(Da Capo Press, www.dacapopressfeatures.com, Praise and Reviews Section)
-Cover for Romeo Dallaire's Book
Genocide is an atrocity that redefines human capability. It can make us experience emotions that would not exist under any other circumstances. Further, it can even strip everyone involved, victims and perpetrators alike, of their humanity. “I sometimes let myself think about the evil that men wrought-how the Hutu extremists, the young men of the Interahamwe, even ordinary mothers with babies on their backs, had become so drunk with the sight and smell of blood and hysteria that they could murder their neighbours. What did they think as they were fleeing and stepping through blood-soaked killing fields and over corpses rotting into heaps of rags and bone? I rejected the picture of the genocidaires as ordinary human beings who had performed evil acts. To my mind, their crimes had made them inhuman, turned them into machines. And what of the witnesses? Had the scenes we’d waded through frayed our humanity, turned us into numbed-out machines too? Where did
we find our motivation to keep going on?” (Dallaire 457).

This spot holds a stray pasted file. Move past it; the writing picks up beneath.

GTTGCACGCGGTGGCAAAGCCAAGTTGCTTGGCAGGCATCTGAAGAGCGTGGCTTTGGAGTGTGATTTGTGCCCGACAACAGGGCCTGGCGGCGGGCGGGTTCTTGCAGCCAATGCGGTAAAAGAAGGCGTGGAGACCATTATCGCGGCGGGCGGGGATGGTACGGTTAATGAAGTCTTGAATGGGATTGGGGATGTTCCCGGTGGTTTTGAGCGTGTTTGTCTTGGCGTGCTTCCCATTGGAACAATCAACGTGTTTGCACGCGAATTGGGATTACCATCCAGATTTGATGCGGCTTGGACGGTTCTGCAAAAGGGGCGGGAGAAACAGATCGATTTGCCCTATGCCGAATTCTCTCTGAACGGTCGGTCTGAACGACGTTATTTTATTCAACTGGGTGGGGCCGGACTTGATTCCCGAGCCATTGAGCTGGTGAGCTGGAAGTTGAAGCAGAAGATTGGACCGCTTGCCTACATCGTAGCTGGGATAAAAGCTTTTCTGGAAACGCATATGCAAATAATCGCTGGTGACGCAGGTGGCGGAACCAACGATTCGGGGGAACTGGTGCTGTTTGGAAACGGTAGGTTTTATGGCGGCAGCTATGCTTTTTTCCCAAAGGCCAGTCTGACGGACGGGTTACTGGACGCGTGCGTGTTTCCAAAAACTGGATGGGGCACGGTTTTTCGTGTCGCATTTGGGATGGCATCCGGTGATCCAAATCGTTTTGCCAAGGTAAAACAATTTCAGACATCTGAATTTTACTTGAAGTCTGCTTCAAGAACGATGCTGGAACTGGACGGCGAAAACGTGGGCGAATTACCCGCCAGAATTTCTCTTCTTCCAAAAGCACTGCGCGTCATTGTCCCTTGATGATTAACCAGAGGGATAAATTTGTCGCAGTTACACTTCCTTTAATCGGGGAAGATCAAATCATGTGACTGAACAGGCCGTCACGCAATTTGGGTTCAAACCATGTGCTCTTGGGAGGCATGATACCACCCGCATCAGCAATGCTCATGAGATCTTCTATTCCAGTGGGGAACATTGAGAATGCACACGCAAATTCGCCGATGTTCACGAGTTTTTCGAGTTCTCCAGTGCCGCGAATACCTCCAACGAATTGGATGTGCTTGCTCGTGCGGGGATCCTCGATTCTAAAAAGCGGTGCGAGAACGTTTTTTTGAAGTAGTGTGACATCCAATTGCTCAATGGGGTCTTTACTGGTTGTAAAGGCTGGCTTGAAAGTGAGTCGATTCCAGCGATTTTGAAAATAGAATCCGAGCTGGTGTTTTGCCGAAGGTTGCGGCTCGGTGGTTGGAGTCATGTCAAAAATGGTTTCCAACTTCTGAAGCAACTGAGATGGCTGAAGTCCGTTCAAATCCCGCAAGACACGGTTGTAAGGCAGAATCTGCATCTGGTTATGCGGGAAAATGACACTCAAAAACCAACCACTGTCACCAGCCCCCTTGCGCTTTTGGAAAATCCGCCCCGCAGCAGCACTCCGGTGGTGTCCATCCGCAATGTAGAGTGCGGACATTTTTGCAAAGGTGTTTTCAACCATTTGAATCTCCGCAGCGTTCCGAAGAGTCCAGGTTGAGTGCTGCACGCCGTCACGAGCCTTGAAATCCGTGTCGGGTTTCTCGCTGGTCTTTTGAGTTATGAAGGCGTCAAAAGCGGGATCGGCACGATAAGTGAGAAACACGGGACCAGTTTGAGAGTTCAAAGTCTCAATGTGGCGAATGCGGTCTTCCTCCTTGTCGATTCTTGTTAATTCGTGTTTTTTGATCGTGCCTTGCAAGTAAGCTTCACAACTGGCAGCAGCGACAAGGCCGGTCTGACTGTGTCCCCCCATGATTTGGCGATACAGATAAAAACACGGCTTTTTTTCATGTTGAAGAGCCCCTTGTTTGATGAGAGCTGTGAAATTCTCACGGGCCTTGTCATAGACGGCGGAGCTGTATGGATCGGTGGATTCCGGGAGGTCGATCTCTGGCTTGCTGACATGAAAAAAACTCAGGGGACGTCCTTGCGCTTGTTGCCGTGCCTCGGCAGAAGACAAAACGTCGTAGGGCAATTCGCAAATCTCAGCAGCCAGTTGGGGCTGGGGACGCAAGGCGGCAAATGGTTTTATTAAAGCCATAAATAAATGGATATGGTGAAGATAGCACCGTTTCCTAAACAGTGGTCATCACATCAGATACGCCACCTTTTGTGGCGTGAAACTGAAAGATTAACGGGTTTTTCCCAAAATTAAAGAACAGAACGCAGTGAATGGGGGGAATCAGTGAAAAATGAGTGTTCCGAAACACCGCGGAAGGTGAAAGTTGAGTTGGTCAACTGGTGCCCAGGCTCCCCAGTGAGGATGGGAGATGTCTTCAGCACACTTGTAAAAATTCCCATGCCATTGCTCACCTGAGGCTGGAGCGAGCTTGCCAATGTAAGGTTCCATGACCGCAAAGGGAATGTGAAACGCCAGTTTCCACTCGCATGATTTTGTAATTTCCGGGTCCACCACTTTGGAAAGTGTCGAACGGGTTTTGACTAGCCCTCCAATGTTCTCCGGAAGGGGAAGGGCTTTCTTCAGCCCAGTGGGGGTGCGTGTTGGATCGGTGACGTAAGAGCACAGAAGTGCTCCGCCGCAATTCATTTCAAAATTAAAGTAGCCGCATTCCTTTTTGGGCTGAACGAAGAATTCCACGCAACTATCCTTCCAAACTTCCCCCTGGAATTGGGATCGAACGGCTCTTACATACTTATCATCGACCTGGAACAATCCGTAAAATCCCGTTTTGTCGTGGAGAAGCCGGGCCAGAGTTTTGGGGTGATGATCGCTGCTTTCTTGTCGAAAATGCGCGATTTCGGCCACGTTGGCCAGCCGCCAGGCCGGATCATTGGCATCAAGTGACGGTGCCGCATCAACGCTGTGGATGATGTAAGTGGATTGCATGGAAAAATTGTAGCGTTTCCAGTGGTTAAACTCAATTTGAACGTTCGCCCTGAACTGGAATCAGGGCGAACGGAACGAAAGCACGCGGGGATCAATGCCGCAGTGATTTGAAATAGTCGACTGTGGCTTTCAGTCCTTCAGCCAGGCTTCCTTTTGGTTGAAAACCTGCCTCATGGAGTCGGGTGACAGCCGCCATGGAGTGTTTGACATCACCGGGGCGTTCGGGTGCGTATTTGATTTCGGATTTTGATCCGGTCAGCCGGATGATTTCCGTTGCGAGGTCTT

Shake Hands with the Devil: The Journey of Roméo Dallaire
(Peter Raymont, Shake Hands With The Devil: The Journey of Romeo Dallaire)
-Intro to Dallaire's Movie
The above memoirs are from the experiences of Romeo Dallaire, the United Nations commander in Rwanda during the 1994 Rwandan Genocide. Before his term in Rwanda, Dallaire had already achieved an image as one of the most decorated military leaders in Canadian history. He was the fastest promoted officer and had the highest troop morale levels out of all of the Canadian artillery brigades, and he was able to succeed despite the ethnic tensions of the sixties that strictly limited the capacity of French-Canadian citizens to rise through the ranks of any government-sponsored employment (Dallaire 39). However, the true test of Dallaire’s prowess as a leader was yet to come.
(EVeritas, www.rmcclub.ca, Ex Cadets, Professors, and Staff in the News)
- Dallaire at military news conference
Dallaire initially responded to being offered the position of force commander in an UN peacekeeping mission to Rwanda with, “Rwanda, that’s somewhere in Africa, isn’t it?” (Dallaire 42). Almost fifteen years after his tour in Rwanda, Dallaire has become one of the most knowledgeable people alive when it comes to modern Rwandan affairs. He spent two years in the nation and headed the UN mission there, UNAMIR, operating during the course of the Rwandan genocide. After the genocide, over 800,000 people had been slaughtered and the mission had failed utterly. This catastrophe has stigmatized Dallaire since Rwanda fell into chaos. However, this public ethos of failure and incompetence, which has been spread by Western powers, has been misconceived because as his narrative in the book Shake Hands With The Devil establishes, Dallaire did everything he could to fulfill his obligations as a leader and as a humanitarian.